Cloud India: The Litmus Test

Cloud India: The Litmus Test

Lap up your plate of lamb vindaloo, wrap up your daydream of spartan ashram living, scroll past the Bollywood-lite selections on Netflix (“Slumdog,” “Bend It Like Beckham”), and you will locate a culture whose viewpoint on innovation rivals America’s values of commerce and democracy. In India, every new technology must pass a litmus test of both usefulness and affordability. Cloud computing beautifully fits this bill. Allowing businesses to sidestep the need to establish a standalone IT infrastructure and employees, cloud is quickly becoming the ingredient of choice with which Indian professionals spice their ventures.

Both low cost of ownership and high return on investment are requirements of successful Indian business endeavors; the country’s globally blooming economy has seen a meadow’s worth of companies of all sizes flower, resulting in much stiffer competition. Cloud computing is enabling the small and midsize businesses of India to more effectively manage their customer bases while at the same time comply with the increasingly taut regulatory demands that are sweeping across the country (i.e., transparency of regulations and utilizing central business procedure).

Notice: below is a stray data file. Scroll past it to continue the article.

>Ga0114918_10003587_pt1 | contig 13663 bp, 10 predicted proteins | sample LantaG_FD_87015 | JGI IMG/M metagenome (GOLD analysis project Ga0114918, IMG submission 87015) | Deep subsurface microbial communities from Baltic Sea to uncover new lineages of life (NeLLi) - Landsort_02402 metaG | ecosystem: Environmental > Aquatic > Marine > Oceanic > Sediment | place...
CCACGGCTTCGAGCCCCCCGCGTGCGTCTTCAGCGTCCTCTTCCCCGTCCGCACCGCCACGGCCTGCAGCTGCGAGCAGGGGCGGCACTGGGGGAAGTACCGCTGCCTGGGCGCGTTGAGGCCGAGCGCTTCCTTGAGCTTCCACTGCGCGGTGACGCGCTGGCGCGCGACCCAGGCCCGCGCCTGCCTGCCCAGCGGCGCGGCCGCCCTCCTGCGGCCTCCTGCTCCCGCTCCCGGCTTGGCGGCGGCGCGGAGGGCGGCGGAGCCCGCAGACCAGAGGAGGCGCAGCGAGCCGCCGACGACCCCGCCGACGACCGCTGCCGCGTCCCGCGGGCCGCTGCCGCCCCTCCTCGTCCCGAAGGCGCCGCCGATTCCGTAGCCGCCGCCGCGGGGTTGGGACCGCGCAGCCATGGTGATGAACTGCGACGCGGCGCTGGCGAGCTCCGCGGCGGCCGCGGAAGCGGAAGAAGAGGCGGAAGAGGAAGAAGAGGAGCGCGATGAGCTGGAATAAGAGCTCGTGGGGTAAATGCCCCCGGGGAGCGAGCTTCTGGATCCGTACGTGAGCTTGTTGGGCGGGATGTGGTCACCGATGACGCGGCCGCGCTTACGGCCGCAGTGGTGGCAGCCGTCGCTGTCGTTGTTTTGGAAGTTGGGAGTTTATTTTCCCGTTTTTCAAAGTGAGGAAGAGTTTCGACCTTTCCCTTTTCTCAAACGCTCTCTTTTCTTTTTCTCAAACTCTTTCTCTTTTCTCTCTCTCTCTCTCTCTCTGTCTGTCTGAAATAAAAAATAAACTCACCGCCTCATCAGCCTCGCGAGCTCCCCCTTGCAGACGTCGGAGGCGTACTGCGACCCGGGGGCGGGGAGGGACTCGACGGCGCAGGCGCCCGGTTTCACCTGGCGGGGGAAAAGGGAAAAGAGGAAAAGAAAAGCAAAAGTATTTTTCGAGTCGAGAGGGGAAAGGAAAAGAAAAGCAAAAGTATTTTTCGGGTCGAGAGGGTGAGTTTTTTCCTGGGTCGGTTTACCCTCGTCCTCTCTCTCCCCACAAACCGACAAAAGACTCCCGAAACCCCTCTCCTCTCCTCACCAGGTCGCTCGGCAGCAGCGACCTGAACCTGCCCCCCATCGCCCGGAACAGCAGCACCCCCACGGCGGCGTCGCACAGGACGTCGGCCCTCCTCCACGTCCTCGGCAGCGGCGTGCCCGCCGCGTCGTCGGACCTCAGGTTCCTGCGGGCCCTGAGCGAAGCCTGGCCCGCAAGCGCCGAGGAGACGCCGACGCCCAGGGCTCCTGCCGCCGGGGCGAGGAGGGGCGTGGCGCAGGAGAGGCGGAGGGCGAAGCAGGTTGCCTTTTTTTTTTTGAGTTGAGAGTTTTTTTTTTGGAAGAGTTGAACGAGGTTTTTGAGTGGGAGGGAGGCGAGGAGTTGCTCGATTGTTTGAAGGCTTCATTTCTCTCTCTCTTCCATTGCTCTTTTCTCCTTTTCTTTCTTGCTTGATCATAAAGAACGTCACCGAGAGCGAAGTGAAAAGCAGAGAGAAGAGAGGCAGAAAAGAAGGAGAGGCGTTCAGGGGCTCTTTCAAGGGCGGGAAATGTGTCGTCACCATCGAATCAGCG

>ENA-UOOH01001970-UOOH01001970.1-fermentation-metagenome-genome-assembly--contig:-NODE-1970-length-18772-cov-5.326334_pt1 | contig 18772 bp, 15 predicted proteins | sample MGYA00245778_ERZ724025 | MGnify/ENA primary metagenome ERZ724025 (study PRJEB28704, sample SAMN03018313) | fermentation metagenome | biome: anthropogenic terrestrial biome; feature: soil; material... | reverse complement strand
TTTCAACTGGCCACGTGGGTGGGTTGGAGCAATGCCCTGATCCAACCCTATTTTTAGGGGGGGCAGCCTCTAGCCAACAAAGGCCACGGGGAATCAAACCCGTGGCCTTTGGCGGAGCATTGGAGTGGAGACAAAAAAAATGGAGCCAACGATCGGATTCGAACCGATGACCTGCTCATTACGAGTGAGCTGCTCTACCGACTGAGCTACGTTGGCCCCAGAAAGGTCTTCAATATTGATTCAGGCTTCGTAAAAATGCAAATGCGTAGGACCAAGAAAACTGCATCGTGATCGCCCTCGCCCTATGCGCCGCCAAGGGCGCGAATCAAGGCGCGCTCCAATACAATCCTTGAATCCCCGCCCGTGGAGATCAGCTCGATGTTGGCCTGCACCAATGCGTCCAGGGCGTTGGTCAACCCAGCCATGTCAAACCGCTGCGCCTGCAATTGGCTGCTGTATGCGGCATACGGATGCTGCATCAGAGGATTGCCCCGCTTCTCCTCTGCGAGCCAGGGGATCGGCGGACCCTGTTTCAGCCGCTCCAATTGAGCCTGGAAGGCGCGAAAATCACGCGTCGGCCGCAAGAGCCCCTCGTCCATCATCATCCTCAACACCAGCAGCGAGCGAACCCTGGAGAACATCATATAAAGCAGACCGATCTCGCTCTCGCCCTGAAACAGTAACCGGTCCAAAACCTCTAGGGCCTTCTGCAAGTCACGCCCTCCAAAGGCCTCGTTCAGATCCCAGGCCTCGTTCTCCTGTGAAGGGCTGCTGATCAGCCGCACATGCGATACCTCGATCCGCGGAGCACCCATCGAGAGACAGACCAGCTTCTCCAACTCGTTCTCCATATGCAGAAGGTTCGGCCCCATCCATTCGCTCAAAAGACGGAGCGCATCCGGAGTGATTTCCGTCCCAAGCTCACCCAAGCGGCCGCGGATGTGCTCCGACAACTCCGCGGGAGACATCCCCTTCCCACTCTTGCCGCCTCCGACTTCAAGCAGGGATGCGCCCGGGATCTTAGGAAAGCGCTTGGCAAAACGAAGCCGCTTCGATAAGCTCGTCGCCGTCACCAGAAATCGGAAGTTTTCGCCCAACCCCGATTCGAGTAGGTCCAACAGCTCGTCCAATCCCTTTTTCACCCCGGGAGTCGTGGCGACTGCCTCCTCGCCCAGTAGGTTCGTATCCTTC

Outsourcing — the watchword of Indian contributions to the international tech conversation. Since the late 1990s, India has spearheaded and dominating the outsourcing industry, which leads to yet another superlative for cloud computing in the culture. Cloud essentially outsources the demands of several key components to any business: a workplace, data servers, desktops, even an IT staff. India’s expansive and rich size as a country and population make the nation a natural to adopt cloud’s ability to boost remote collaboration and augmented efficiency via real-time mobile communication and interaction.

Examples of Indian companies who have adopted cloud computing to winning effect include Netmagic Solutions, one of the country’s leading data center operators; Ogilvy India, a media company that runs several internet campaigns on cloud; and Indus Valley Partners, a New York / New Delhi / Mumbai consultancy firm entirely run on the cloud-based Google Apps. The Times of India elaborates on these businesses benefiting from cloud and several more.

Though cloud computing has already demonstrated much ideological promise in India, its practical application to on-site businesses there has not yet fully taken root. Cloud City, the web-journal feature of tech site Silicon India, reports that “companies [in the country] are still not extracting the true promise of cloud.” A movement to expedite this process has begun, fortunately, with the Cloud Computing World Forum to take place in Mumbai this October. Luminaries such as Rajaashkar Getty (Jetair) and Nandkishor Dhomne (CIO of Manipal Health) have arranged to appear and speak as well.

By Jeff Norman

About Jeff Norman

Jeff Norman is a freelance writer currently based in New York City. He's moved into writing about cloud computing from substantial work in culture and the arts. He earned his undergraduate degree in English at Stanford and has studied at Oxford and Cambridge.